A reader commented on the previous post, and posted this link to a web page where he analyzed the spatial aspects of the read noise on a Sony NEX-6. He contends, with excellent justification, that the construction of the sensor on that camera, and sensors with similar column-parallel ADCs, creates more low-frequency read noise in the row direction than the column direction (when the camera is in landscape orientation).
I thought I would adapt his convolution-based analysis techniques to my Nikon D810 ISO 12800 dark-field image, and see if that proved more illuminating than the frequency domain approach of he last post.
I constructed three families of convolution kernels: nxn (square), 1xn (row-filtering) and nx1 (column-filtering). I passed them in various sizes over the green channel of the raw D810 test, then measured the standard deviation of the resultant images:
You can see that there’s different behavior in the images filtered by the two one-dimensional kernels: that’s called anisotropy. The results are similar to what Ilya discovered with the NEX-6, but with two exceptions. First, the line labeled “Horizontal” has a slight upward curve to it at high kernel sizes, indicating that the noise isn’t white in that direction. Second, the Vertical and Horizontal lines diverge more slowly than in the NEX-6 results (which, to be fair, used a somewhat different methodology), indicating lower DAC noise with the S810 than the NEX-7.
By the way, note that the horizontal kernel preserves vertical features, and vice-versa.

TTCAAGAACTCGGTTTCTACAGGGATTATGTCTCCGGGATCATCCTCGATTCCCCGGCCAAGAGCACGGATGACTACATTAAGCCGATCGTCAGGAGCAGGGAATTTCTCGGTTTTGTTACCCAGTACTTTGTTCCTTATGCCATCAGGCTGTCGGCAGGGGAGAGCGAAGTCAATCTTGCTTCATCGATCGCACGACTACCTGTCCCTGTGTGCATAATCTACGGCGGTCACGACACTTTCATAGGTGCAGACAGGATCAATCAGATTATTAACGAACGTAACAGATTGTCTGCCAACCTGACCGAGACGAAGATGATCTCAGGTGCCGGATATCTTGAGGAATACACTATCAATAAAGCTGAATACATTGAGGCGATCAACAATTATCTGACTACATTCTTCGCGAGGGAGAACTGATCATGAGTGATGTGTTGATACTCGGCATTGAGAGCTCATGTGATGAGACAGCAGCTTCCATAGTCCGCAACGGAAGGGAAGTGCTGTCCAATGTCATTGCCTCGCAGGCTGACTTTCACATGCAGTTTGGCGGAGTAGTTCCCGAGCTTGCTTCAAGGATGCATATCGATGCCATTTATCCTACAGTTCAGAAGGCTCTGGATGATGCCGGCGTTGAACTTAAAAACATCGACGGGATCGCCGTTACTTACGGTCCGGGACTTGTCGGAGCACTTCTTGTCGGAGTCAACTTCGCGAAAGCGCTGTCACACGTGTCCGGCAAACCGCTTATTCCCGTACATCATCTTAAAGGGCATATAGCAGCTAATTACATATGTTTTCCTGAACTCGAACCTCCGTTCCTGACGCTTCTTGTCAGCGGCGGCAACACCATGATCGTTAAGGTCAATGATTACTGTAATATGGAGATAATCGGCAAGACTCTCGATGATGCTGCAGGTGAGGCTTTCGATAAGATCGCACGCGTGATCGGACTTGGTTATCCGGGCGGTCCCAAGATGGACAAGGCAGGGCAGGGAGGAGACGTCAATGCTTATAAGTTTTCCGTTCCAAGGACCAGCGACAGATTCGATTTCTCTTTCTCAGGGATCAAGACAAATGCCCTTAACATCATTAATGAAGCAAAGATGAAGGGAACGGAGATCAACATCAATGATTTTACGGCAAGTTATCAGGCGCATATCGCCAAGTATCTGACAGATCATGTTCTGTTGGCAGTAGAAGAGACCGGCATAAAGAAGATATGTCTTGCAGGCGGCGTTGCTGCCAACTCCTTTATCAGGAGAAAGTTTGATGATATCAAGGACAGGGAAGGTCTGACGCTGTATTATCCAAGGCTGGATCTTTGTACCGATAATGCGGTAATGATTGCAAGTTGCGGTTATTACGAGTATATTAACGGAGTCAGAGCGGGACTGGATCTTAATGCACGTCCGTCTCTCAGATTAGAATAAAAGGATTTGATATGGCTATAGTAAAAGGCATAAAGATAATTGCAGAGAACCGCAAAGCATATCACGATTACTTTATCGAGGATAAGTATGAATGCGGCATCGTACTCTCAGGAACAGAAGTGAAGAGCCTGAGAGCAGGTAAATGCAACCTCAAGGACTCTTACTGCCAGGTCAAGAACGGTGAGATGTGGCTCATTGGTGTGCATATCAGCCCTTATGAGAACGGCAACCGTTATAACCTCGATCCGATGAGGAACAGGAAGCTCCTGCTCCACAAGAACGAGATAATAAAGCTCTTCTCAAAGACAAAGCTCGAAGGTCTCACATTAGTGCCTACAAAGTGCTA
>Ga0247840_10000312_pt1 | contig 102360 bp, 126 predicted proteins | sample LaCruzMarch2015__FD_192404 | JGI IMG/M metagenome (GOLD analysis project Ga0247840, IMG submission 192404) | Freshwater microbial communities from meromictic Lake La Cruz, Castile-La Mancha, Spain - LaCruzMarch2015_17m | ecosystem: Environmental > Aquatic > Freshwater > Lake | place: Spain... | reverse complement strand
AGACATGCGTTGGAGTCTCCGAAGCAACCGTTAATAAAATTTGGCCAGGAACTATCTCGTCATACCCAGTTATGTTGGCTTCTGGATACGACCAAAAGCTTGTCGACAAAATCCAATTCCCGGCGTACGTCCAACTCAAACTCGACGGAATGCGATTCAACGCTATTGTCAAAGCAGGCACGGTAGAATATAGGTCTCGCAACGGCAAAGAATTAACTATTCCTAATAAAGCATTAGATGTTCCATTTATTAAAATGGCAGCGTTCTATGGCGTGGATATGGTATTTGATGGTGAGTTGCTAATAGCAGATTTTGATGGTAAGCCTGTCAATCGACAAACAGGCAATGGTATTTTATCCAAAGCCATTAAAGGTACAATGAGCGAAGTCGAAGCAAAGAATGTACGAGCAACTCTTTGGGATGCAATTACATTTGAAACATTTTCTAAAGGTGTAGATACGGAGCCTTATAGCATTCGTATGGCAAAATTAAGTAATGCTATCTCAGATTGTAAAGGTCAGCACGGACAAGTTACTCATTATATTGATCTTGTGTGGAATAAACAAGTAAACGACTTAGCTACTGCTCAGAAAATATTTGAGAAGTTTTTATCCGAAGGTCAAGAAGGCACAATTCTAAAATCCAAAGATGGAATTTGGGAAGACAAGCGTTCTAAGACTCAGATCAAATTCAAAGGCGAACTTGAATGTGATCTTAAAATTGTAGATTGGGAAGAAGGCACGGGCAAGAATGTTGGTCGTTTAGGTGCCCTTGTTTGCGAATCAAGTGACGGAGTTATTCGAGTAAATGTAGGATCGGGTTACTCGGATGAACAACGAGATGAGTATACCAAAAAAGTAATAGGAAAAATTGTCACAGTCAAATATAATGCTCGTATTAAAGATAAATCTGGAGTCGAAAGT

Since I was doing all this filtering anyway, I thought I’d have the program write out the square-kernel-filtered images. What I saw surprised me. Here are some samples, all normalized so each maximum is full scale, and all encoded with a gamma of 2.2.
At a kernel size of 2, random hot pixels prohibit being able to see anything:
With a kernel of 11×11, the columns show much more variation than the rows, making DAC noise look like it’s the culprit:
With a kernel size of 36, a mottling is added to the mix, and it’s not all in one direction:
With a kernel size of 152, there is the crosshatching we saw in the previous post, and some areas of high noise are apparent across the bottom and on the left and, to a lesser extent,, the right side:
With a 434×434 kernel, the low-frequency systemic noise features are quite visible:
More of same at 1233×1233. By the way, the motion of the features is due to using mirroring near the edges of the images when the kernel needs more data than the image can provide.
What’s this all mean to my quest for finding a metric for the visual effects of read noise? It means it’s a harder problem than I thought. It also means that there may be opportunity to filter out some of the low-frequency read noise components by subtracting a low=pass filtered image, or, equivalently, varying the black point across the sensor field.